Use these fields to assign a background color (bgcolor) or image (background-image) for a layer, if desired. Any background image you assign to a layer will be tiled if the layer's dimensions are larger than the image's dimensions.
Use this field to specify the visibility property of the selected layer. In Dreamweaver, new layers are assigned a visibility of Default. Most browsers understand this to mean that the layer should be visible. If you want to be sure that the layer is visible in every browser, set this field to Visible. To hide a layer, set it to Hidden. This property is used most often with Show-Hide Layer behaviors. (See Chapter 17 for more about using behaviors with layers.)
If you insert contents into a layer that are larger than the set width or height of the layer, the overflow attribute determines what happens to the excess. This setting becomes important because different browsers render certain contents particularly text in different sizes. It is possible that the page won't need an overflow property in one browser, but will need it in another. Note that the overflow attribute is completely ignored in Netscape 4.x.
When there is text in a layer, you should use an overflow setting. Although some methods of sizing text provide more control than others, methods cannot be overridden by the user's preferences in some browsers.
Overflow settings and their effects are as follows:
Visible. This choice increases the layer's size as necessary so that all of its contents can be seen. The layer expands to the right and toward the bottom of the browser window. Note that this setting can cause the contents of one layer to expand over the contents of another layer.
Hidden. Content that doesn't fit into the layer's set size will be hidden from view.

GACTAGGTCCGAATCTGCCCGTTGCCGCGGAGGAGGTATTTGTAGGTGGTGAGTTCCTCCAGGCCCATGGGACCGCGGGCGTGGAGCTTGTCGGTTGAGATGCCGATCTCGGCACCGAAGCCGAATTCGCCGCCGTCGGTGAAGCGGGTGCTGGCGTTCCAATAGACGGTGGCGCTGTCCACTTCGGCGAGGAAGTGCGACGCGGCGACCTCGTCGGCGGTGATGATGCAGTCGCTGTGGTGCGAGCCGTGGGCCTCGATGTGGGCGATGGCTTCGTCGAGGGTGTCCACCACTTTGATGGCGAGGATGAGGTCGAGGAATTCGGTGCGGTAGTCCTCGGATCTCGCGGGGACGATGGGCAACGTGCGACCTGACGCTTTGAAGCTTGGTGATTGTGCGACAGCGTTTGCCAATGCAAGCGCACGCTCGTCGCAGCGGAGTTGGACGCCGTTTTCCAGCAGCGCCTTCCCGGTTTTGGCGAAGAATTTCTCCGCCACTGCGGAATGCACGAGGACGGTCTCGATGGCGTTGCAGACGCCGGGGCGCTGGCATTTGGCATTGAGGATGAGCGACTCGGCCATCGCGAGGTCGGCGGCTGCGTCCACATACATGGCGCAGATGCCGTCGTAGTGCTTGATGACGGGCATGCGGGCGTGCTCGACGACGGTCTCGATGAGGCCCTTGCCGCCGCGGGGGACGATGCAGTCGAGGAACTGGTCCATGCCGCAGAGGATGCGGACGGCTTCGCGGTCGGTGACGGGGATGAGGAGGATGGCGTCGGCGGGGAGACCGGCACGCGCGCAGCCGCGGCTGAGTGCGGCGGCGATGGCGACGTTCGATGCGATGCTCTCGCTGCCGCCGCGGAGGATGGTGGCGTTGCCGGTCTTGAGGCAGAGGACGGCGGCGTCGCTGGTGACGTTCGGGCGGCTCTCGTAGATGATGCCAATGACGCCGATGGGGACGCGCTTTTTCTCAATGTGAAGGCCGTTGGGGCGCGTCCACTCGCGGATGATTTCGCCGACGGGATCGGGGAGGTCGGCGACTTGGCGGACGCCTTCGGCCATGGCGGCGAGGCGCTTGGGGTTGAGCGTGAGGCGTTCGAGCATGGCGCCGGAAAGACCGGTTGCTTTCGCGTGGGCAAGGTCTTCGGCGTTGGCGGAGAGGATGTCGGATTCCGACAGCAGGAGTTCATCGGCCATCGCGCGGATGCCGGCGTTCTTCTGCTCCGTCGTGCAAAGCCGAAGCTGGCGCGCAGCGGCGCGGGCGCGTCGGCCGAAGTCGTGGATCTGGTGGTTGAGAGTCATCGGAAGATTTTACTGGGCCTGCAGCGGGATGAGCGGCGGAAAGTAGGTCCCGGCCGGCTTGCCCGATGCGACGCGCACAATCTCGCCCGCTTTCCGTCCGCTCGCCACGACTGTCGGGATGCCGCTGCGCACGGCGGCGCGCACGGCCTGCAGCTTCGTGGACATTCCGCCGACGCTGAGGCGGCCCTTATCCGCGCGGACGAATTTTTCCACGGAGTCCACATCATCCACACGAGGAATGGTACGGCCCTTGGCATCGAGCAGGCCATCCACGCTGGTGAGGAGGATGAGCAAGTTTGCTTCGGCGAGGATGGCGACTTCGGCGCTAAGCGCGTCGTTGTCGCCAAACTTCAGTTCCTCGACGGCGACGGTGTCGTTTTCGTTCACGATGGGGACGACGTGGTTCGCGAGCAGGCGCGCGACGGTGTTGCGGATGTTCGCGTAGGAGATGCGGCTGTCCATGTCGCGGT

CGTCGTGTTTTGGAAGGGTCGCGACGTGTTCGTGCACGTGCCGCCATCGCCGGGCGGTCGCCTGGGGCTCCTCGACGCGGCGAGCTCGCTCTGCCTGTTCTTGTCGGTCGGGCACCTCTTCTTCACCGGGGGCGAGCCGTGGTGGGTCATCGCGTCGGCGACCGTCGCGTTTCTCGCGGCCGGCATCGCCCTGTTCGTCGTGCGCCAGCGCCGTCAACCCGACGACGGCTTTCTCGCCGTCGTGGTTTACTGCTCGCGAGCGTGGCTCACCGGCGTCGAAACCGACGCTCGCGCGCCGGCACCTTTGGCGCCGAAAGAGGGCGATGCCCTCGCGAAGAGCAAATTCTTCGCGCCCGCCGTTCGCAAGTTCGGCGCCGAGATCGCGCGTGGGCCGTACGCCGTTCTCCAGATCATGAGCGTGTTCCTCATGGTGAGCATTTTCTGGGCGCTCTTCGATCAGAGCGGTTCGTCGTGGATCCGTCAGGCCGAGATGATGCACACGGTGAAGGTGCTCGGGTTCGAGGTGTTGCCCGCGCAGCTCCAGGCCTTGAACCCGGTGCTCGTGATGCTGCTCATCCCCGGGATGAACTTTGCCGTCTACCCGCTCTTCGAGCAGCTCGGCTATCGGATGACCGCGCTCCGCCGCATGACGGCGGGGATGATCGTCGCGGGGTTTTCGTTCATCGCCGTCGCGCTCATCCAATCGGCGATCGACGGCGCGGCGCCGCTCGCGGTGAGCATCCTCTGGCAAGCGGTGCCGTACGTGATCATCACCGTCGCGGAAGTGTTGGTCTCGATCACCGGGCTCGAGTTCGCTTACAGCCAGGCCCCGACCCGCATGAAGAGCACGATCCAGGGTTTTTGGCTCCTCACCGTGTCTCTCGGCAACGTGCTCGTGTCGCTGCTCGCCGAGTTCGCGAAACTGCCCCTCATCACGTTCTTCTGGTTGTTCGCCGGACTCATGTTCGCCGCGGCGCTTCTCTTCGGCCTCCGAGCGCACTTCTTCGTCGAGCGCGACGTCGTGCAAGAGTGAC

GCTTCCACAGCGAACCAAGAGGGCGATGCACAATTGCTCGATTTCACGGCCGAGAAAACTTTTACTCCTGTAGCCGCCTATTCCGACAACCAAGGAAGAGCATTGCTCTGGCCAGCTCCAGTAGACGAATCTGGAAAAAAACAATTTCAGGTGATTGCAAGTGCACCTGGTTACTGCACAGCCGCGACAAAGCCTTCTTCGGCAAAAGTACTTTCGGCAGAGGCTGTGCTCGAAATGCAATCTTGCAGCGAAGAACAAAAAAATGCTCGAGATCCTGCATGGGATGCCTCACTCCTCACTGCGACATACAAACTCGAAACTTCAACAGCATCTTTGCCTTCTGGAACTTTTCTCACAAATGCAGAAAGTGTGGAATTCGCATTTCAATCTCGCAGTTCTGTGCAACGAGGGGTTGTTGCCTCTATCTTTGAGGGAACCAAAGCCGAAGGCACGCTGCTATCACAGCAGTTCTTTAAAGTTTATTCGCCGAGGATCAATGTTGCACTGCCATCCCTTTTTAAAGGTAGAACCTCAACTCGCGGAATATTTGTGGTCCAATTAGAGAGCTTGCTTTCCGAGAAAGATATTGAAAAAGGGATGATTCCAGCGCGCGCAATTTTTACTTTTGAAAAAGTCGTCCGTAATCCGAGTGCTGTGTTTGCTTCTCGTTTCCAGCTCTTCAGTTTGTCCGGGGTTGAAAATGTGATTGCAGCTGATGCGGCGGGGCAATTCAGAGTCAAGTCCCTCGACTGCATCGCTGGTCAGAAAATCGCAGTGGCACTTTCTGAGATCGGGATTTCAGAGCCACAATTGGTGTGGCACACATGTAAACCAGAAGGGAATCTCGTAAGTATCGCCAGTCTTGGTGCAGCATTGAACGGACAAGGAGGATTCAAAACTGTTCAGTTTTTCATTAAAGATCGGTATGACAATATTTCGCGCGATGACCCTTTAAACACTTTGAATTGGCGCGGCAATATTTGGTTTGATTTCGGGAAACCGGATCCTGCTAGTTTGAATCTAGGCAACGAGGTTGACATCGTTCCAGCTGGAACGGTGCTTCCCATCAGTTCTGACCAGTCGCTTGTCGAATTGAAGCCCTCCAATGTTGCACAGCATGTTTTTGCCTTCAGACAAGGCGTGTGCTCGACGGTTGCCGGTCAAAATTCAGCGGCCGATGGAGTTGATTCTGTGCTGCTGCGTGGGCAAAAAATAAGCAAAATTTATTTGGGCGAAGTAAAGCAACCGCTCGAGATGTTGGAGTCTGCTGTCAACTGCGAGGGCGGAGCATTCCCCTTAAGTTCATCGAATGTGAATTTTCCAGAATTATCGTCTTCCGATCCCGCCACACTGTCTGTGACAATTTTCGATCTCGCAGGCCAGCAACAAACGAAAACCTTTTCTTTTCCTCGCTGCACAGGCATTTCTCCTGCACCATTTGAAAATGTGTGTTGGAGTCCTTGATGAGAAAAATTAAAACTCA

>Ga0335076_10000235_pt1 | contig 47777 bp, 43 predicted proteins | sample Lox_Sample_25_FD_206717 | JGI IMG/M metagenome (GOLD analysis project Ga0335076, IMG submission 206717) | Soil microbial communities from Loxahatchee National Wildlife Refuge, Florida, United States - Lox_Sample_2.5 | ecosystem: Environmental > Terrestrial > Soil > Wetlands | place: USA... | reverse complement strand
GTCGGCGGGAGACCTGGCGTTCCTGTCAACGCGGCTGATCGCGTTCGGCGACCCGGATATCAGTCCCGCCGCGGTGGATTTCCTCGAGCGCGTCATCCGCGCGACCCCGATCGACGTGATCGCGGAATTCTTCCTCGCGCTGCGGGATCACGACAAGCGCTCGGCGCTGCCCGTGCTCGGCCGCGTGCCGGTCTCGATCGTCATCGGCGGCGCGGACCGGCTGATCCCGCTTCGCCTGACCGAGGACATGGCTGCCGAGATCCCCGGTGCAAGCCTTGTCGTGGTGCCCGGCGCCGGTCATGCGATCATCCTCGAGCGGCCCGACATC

Scroll. In browsers that support layer scrollbars, this option provides them, and they will appear even if the layer's contents are larger than the set size.
Auto. Scrollbars will appear even if the layer's contents are larger than its set size (again, assuming the browser supports these scrollbars).
Figure 14.14 shows the various overflow settings at work.
If you want to show only a section of a layer's contents, and hide the rest from view, use the clip option. Working in pixels, clip out layer contents by specifying values that represent the amount of distance from the layer's boundaries (see Figure 14.15). Note that T (top) and L (left) values must be relative to the layer, not to the page.
When two or more layers are selected at the same time, a modified Layer Property inspector appears, offering a subset of the usual layer properties. The upper portion of this Property inspector displays text properties (see Figure 14.16).
With multiple layers selected, various properties can be set for all layers simultaneously, including position, size, and visibility. This can be a handy way to quickly align layers or make them the same size (comparable to the Modify > Align commands).
Exercise 14.2 Editing Layer Properties
Building on Exercise 14.1, here you edit and adjust properties of the layers you've added and become familiar with using the various Dreamweaver tools for working with layers.
If you haven't done so already, copy the files from the chapter_14 folder on the CD to your hard drive. Define a site called Chapter 14, with this folder as the local root folder. All the files for this exercise are in the chapter_14/ministries folder.
Start by opening the student_ministries.html file to which you added layers and images in Exercise 14.1.
First, have a look at the page with the black background it is intended to have. To change the page background using CSS, open the CSS Styles panel and switch to Edit Styles mode by selecting its radio button. On the left side of the panel, find and double-click the word body to edit the CSS styles already applied to the <body> tag. This opens the CSS Style Definition for Body dialog box (see Figure 14.17).